Five important decisions in labor law from 2022

In 2022, there were again important labor law decisions. We have already presented some of these rulings and decisions in detail in our blog. Below you will find an overview and a brief summary of the most important decisions from 2022.


1. Target information of a mass dismissal notice (here: age and gender)

In its ruling of May 19, 2022 (Ref.: 2 AZR 467/22), the Federal Labor Court decided that employers are not required to also disclose the age and gender of the affected employees as part of a mass layoff notice.

In this case decided by the Federal Labor Court, the lower courts had ruled differently. They had declared the dismissal of an employee invalid because neither age nor gender was specified in the mass dismissal notice. With this decision, the Federal Labor Court has now clarified that the mere absence of required information in a mass dismissal notice does not lead to the invalidity of a dismissal (see also the detailed presentation of the decision here).


2. transfer abroad

In its ruling of November 30, 2022 (Ref.: 5 AZR 336/22), the Federal Labor Court decided that employees may be permanently transferred abroad unless otherwise agreed in the employment contract.

A Ryanair pilot who was transferred from the closed Nuremberg location to Bologna had filed a lawsuit against this transfer. The aim of his lawsuit was to establish that the transfer to Italy was invalid. He did not achieve this goal. The Federal Labor Court held that the transfer was effective in this individual case. The right of employers to issue instructions regarding the place of work applies not only to Germany, but in principle to all locations worldwide. In these cases, the only decisive factor is whether the transfer is reasonable for the employee in the specific individual case.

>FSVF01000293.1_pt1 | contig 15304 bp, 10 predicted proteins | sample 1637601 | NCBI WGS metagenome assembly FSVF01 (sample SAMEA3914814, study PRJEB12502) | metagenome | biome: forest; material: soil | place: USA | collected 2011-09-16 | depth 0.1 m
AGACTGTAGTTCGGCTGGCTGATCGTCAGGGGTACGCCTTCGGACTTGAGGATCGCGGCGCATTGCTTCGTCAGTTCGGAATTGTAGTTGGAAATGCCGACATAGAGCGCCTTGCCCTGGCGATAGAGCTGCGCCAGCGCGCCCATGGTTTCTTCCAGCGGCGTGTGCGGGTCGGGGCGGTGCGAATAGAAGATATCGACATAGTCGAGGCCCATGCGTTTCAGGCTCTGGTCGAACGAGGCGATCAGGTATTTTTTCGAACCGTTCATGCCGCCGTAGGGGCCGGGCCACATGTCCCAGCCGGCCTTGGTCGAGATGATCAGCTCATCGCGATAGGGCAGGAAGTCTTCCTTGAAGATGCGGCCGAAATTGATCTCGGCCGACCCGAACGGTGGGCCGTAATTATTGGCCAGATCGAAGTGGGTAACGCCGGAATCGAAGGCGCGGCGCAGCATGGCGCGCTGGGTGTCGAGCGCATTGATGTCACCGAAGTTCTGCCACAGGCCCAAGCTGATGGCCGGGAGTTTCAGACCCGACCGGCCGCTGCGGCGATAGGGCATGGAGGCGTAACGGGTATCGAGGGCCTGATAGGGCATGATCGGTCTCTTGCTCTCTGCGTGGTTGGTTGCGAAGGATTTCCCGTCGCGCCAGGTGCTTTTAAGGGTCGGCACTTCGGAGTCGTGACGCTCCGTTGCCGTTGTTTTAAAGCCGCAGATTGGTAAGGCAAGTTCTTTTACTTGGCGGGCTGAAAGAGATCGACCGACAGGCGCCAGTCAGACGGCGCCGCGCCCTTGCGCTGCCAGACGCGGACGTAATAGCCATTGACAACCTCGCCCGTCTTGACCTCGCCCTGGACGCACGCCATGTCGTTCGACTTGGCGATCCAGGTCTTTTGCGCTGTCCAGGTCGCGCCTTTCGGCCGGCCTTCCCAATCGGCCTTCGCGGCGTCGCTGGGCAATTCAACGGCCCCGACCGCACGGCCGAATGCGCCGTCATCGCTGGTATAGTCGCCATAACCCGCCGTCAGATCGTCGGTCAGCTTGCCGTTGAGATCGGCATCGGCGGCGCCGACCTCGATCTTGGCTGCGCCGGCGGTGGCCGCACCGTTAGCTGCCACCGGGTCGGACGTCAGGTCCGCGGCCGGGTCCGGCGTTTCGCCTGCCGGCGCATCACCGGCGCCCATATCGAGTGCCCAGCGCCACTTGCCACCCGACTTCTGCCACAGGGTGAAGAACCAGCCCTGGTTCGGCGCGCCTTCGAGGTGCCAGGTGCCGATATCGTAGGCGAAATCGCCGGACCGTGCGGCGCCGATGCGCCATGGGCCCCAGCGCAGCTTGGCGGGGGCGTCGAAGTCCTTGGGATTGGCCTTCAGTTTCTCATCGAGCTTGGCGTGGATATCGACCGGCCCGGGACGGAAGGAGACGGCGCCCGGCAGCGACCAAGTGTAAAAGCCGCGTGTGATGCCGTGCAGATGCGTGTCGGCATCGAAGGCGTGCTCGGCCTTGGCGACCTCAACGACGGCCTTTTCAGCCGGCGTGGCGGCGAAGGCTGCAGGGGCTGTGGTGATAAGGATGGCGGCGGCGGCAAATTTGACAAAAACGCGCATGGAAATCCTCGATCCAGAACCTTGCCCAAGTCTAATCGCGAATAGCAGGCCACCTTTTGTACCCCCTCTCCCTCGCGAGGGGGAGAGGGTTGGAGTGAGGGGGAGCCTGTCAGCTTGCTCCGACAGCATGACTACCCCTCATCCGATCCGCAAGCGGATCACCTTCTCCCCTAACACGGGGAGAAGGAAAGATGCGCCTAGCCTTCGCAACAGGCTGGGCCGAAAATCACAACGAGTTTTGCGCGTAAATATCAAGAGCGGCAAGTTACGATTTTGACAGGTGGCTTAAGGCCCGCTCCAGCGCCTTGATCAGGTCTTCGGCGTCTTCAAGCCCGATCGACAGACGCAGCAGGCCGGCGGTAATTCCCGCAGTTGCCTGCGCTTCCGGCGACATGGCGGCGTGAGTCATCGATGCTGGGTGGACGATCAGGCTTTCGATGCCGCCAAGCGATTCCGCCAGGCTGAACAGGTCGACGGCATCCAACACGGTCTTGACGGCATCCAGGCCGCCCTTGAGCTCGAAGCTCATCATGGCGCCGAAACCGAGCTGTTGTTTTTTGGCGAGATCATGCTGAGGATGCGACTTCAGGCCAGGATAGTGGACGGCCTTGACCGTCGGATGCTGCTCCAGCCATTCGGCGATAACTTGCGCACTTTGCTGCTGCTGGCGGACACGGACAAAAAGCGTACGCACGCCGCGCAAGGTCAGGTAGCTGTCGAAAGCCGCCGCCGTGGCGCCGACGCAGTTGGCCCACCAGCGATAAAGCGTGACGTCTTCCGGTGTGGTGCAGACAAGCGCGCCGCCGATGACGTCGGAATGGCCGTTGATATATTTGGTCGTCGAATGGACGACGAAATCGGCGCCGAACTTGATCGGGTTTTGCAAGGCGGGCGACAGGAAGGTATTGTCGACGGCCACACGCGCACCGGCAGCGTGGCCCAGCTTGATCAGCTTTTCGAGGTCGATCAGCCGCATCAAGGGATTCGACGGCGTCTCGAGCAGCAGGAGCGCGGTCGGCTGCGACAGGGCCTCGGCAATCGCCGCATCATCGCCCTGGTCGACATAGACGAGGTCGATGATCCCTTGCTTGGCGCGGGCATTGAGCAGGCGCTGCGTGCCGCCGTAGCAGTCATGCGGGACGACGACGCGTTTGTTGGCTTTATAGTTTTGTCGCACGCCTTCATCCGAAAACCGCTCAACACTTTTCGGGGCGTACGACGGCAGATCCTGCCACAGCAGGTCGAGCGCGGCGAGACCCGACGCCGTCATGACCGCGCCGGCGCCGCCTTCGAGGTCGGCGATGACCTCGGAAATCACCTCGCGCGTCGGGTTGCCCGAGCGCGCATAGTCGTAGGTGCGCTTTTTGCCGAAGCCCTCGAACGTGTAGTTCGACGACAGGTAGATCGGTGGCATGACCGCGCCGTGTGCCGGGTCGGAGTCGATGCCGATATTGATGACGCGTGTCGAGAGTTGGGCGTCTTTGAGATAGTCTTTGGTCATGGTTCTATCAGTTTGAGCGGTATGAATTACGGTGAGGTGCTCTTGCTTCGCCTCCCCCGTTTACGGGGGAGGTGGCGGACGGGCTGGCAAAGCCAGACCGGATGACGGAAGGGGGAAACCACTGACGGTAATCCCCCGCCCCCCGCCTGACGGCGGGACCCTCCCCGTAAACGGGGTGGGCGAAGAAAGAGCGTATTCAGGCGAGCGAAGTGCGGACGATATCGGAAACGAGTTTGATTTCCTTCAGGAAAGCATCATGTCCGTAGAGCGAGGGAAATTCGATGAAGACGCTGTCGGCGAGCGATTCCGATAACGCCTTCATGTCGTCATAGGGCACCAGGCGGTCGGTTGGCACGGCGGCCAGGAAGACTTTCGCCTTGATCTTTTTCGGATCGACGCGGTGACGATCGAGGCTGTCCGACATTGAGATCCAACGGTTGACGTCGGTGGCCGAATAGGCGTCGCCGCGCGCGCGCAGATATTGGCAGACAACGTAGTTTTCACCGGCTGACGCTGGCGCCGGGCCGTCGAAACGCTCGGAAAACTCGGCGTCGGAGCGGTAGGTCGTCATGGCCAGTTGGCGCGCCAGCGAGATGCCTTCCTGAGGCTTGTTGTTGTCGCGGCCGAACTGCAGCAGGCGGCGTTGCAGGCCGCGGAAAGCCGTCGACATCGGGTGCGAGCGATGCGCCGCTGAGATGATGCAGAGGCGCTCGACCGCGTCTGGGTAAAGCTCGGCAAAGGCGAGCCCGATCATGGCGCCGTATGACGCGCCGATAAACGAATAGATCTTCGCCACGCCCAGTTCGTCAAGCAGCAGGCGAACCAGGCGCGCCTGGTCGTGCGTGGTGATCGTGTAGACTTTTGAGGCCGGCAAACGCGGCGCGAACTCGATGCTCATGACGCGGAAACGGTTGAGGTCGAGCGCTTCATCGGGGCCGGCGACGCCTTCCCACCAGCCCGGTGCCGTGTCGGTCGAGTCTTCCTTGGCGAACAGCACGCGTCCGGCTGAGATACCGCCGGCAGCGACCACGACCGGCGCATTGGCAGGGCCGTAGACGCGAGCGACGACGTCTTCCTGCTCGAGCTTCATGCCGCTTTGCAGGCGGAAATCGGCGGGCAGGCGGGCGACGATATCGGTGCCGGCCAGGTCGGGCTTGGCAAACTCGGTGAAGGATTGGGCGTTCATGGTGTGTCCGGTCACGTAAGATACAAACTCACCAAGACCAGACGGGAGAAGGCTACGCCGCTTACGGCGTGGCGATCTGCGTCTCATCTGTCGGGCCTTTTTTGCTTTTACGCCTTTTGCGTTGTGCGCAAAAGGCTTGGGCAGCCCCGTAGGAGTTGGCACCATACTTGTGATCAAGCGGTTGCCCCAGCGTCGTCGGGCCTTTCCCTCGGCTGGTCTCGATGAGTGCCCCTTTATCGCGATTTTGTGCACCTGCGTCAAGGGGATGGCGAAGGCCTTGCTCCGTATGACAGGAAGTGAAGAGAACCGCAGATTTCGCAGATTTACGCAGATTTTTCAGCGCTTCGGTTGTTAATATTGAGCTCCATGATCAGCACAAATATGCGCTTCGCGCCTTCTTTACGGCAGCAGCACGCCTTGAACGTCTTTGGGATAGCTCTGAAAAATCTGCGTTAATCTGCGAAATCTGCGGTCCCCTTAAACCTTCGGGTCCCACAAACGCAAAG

3. Termination agreement under pressure

In another ruling of February 24, 2022 (Ref.: 6 AZR 333/21), the Federal Labor Court did not consider the requirement of fair negotiation to be violated. In the case, the employer had made the acceptance of a termination agreement offer by an employee dependent on the condition that she accepted the offer immediately. The requirement of fair negotiation was also not violated by the fact that the employee was not granted a period to think about the matter and was refused the legal advice she had requested.


4. Limitation of vacation

According to the decision of the Federal Labor Court of December 20, 2022 (Case No. 9 AZR 266/22), vacation is only subject to the statute of limitations if the employer has informed the employee that a vacation entitlement exists and that it will expire if not taken. If the employer fails to provide such information, the employer cannot invoke the three-year limitation period under the German Civil Code.

Although this decision was expected, it has once again made it clear to companies how important it is to implement the obligation to provide information correctly. Otherwise, massive compensation claims may be threatened (in this case 101 vacation days).


5. Recording working time

Finally, the decision of the Federal Labor Court of September 13, 2022 (Ref.: 1 ABR 22/21) on the recording of working hours received considerable attention. In this ruling, the Federal Labor Court clarified that employers are obliged to actually record the location, start, duration and end of employees' working hours. The mere provision of a working time recording system is not sufficient. With regard to this decision, numerous points remain unclarified, such as validity also for executive employees, scope of co-determination of the works council in time recording, scope of admissibility of trust-based working time. These issues will be addressed in the next blog post.


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